Friday, August 19, 2016

The best part of my eight-year stint in The Times of India was the crime stories I got to edit. Most of it was regular crime – rape, chain stanching, allegations of rape, occasional incest, occasional crimes of passion, stray murders. It was all lower and middle class crime. If there was a high profile crime, it would go on Page 1 and I would not be allowed to edit it. So I edited crime stories of the margin and tried my best to make them human. And one day, working in the Gurgaon Desk, this story came to me. Two persons, accused of a murder, made a daring escape by killing two cops who were escorting them to the police station. They were arrested two years later. This was a follow-up story, and did not deserve more than a single column. I dredged the ugly past and made it a two-column item. But the story would not leave me, especially when the reporter could not give us a proper motivation for the men’s actions. So I invented a motivation; what better motivation there is than love.

My indebtedness to Divya Dubey for her courage to accept to publish the story, for it is not just a murder story or a queer love story; it contains some graphic sex descriptions banned under the Indian law. This should be motivation enough for readers. Happy reading, if you would.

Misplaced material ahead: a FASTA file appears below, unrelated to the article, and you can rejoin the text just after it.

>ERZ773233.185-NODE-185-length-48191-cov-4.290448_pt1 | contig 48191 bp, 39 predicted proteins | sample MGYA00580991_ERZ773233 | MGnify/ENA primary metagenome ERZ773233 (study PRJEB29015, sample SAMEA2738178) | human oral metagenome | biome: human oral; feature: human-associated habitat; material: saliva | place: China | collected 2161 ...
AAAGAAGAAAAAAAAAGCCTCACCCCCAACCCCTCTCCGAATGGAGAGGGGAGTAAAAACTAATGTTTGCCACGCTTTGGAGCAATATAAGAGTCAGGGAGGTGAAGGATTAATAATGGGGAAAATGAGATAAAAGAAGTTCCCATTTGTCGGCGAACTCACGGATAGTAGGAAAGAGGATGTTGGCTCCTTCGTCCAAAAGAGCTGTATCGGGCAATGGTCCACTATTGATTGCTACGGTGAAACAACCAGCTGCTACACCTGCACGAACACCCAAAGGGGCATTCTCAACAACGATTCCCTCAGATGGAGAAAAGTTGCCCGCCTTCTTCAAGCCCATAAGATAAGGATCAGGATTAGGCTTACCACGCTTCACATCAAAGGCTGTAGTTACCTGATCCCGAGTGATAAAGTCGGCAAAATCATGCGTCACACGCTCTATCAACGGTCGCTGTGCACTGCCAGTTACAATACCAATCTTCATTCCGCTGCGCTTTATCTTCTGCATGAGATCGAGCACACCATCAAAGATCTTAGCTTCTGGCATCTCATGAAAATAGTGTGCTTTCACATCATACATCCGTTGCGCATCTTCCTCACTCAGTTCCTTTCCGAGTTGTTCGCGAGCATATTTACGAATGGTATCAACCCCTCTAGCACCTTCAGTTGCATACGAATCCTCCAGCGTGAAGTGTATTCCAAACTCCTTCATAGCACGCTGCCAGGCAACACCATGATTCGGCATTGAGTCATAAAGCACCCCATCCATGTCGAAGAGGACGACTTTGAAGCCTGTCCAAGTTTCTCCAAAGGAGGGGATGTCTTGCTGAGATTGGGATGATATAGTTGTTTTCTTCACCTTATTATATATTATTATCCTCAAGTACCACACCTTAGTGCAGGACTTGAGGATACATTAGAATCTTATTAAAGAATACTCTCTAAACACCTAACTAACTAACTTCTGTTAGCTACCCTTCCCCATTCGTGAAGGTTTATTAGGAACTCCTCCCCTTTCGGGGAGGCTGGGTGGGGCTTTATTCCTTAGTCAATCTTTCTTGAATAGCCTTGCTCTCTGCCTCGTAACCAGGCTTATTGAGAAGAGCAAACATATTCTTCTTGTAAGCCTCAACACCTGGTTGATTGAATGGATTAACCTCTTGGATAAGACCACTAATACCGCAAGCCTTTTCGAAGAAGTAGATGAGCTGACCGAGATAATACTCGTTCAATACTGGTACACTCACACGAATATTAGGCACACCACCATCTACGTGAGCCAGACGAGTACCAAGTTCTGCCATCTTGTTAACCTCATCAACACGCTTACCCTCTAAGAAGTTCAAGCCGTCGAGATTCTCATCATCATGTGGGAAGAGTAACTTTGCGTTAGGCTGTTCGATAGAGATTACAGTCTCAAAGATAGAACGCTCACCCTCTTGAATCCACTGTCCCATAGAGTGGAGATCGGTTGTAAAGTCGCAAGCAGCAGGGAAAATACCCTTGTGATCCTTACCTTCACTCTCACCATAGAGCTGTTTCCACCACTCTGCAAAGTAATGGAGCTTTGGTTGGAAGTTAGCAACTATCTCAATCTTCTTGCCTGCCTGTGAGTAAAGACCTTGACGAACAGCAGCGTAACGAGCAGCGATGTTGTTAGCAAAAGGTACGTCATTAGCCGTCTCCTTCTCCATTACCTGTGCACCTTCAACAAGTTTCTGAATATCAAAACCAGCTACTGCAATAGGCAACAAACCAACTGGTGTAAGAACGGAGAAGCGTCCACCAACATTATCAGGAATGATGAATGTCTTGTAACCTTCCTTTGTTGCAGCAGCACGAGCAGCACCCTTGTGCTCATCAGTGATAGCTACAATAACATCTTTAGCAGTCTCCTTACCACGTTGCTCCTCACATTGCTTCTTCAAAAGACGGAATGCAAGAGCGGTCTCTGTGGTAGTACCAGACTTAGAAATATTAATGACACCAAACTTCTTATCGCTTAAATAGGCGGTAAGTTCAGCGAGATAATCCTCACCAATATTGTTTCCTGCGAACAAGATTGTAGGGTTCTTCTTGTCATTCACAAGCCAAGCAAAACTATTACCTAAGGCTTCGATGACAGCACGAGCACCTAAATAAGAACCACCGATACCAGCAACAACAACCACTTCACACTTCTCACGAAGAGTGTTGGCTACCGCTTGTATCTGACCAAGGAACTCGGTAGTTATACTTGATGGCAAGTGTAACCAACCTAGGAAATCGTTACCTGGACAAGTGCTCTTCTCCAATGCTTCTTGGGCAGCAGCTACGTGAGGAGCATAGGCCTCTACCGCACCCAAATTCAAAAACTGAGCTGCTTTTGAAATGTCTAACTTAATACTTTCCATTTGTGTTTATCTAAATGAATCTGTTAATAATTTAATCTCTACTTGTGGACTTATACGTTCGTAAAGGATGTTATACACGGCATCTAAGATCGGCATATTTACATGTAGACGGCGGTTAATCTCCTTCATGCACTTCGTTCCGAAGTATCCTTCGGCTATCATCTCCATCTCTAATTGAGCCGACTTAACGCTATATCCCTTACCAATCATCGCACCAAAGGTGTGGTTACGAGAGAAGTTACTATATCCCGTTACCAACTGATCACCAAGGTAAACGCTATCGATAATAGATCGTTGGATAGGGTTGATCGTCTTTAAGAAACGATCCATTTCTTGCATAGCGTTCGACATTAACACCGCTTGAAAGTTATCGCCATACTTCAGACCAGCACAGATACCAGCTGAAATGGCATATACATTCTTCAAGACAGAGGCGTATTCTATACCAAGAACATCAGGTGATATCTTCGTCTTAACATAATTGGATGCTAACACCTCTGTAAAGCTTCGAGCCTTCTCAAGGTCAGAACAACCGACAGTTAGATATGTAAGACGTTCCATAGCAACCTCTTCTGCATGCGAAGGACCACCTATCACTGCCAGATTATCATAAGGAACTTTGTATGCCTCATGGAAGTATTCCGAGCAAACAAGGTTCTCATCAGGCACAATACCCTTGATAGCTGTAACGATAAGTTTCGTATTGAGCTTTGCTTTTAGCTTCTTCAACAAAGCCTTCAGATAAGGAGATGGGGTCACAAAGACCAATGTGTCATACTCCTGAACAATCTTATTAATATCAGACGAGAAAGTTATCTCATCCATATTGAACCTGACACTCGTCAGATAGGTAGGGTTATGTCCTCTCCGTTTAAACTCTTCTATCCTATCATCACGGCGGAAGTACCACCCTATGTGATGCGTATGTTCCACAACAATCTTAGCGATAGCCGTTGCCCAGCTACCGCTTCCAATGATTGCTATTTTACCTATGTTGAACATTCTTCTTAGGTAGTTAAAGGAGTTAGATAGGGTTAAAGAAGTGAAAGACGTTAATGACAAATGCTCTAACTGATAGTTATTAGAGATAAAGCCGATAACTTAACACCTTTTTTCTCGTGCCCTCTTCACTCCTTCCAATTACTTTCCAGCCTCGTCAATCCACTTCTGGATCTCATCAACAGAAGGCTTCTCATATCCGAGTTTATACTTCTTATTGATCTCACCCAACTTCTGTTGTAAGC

No Regrets

Being locked up in Bhondsi jail is not really a bad thing. The inmates largely leave me alone. They are terrified of me. They are terrified of my reputation. I am a cop killer. Killing a civilian is different. It is normal. Killing a cop, on the other hand, can make you look dangerous in the eyes of other criminals. I killed two cops, and injured two others. I do not remember what happened exactly. All I remember is Jaswant’s terrified face, and panic rushing through my veins. I remember firing the gun until all the bullets were exhausted. I remember pulling Jaswant from his stupor and making a dash for the car.